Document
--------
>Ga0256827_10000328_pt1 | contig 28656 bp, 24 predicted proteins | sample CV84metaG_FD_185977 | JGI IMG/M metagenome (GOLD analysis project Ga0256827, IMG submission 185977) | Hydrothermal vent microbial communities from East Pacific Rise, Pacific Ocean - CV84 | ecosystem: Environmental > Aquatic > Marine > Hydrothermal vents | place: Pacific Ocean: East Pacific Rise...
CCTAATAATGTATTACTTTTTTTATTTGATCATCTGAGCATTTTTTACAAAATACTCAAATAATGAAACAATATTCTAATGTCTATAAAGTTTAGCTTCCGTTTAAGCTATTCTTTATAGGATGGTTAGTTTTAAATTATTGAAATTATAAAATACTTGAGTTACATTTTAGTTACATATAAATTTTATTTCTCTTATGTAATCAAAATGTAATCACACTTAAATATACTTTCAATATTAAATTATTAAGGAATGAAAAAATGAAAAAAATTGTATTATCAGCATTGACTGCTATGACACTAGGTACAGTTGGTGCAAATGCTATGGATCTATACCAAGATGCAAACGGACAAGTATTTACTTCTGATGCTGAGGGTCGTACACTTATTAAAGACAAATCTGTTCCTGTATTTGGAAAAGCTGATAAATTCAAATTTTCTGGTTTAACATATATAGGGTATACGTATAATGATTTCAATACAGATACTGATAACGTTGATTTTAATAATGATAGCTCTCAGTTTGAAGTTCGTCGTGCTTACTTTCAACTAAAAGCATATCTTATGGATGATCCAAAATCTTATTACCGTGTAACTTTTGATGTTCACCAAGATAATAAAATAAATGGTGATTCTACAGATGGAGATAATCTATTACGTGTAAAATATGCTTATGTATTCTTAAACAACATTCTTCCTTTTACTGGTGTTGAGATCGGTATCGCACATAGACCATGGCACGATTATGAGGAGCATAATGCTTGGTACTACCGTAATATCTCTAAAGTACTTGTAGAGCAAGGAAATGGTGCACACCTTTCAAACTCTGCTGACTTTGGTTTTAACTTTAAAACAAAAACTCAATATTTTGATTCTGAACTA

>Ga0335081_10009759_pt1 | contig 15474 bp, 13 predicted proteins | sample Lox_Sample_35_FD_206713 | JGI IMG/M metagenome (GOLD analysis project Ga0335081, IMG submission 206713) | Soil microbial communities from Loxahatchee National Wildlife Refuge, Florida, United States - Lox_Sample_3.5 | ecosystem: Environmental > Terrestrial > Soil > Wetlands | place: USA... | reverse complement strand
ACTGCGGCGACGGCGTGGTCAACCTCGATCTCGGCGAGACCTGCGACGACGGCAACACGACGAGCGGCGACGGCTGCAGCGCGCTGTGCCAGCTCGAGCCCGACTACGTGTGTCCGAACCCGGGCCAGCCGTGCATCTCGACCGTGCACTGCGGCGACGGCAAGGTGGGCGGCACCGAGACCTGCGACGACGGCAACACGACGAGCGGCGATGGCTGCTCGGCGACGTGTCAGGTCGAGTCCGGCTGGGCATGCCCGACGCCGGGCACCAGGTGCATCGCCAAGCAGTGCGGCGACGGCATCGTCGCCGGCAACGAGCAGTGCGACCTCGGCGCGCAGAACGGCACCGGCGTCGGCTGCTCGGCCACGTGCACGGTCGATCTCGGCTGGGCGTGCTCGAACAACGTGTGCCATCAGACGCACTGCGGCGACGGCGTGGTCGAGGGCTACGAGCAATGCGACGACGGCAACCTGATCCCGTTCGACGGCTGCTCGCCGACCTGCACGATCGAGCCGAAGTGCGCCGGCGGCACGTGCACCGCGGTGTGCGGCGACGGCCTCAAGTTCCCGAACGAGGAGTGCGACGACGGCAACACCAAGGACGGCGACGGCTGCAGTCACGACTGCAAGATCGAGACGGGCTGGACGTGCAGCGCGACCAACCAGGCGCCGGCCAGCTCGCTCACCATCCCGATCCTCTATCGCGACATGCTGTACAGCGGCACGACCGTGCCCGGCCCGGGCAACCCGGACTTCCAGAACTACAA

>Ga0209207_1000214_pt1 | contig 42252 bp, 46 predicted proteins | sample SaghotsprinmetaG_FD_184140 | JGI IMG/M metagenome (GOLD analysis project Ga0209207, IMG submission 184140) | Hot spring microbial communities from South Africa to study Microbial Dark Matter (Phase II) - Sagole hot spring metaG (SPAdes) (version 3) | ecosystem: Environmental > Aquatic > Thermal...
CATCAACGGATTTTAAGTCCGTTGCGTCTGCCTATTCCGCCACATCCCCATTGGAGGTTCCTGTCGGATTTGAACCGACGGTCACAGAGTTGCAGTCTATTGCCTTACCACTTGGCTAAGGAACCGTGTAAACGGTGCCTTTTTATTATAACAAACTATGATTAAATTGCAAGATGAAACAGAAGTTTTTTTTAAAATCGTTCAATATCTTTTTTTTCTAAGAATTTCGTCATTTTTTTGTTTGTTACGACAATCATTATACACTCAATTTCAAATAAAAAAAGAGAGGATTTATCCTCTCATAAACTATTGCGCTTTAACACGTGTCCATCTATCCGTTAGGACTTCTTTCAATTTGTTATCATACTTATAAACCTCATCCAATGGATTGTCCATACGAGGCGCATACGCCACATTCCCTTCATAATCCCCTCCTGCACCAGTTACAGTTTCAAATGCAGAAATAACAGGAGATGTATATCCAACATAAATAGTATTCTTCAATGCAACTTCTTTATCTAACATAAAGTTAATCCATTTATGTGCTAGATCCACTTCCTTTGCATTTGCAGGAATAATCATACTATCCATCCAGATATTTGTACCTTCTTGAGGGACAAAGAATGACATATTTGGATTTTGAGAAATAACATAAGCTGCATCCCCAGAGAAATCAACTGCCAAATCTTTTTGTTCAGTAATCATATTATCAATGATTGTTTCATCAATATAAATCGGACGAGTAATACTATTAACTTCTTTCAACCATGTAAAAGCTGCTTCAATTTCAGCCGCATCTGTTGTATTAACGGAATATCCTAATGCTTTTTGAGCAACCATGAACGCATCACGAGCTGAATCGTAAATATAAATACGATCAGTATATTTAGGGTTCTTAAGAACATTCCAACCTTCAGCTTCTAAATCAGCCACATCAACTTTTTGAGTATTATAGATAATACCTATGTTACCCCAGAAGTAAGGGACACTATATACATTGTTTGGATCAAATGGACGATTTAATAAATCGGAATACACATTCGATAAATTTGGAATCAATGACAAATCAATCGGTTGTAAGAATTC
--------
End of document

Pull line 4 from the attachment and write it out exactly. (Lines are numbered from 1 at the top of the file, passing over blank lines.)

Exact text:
ACTGCGGCGACGGCGTGGTCAACCTCGATCTCGGCGAGACCTGCGACGACGGCAACACGACGAGCGGCGACGGCTGCAGCGCGCTGTGCCAGCTCGAGCCCGACTACGTGTGTCCGAACCCGGGCCAGCCGTGCATCTCGACCGTGCACTGCGGCGACGGCAAGGTGGGCGGCACCGAGACCTGCGACGACGGCAACACGACGAGCGGCGATGGCTGCTCGGCGACGTGTCAGGTCGAGTCCGGCTGGGCATGCCCGACGCCGGGCACCAGGTGCATCGCCAAGCAGTGCGGCGACGGCATCGTCGCCGGCAACGAGCAGTGCGACCTCGGCGCGCAGAACGGCACCGGCGTCGGCTGCTCGGCCACGTGCACGGTCGATCTCGGCTGGGCGTGCTCGAACAACGTGTGCCATCAGACGCACTGCGGCGACGGCGTGGTCGAGGGCTACGAGCAATGCGACGACGGCAACCTGATCCCGTTCGACGGCTGCTCGCCGACCTGCACGATCGAGCCGAAGTGCGCCGGCGGCACGTGCACCGCGGTGTGCGGCGACGGCCTCAAGTTCCCGAACGAGGAGTGCGACGACGGCAACACCAAGGACGGCGACGGCTGCAGTCACGACTGCAAGATCGAGACGGGCTGGACGTGCAGCGCGACCAACCAGGCGCCGGCCAGCTCGCTCACCATCCCGATCCTCTATCGCGACATGCTGTACAGCGGCACGACCGTGCCCGGCCCGGGCAACCCGGACTTCCAGAACTACAA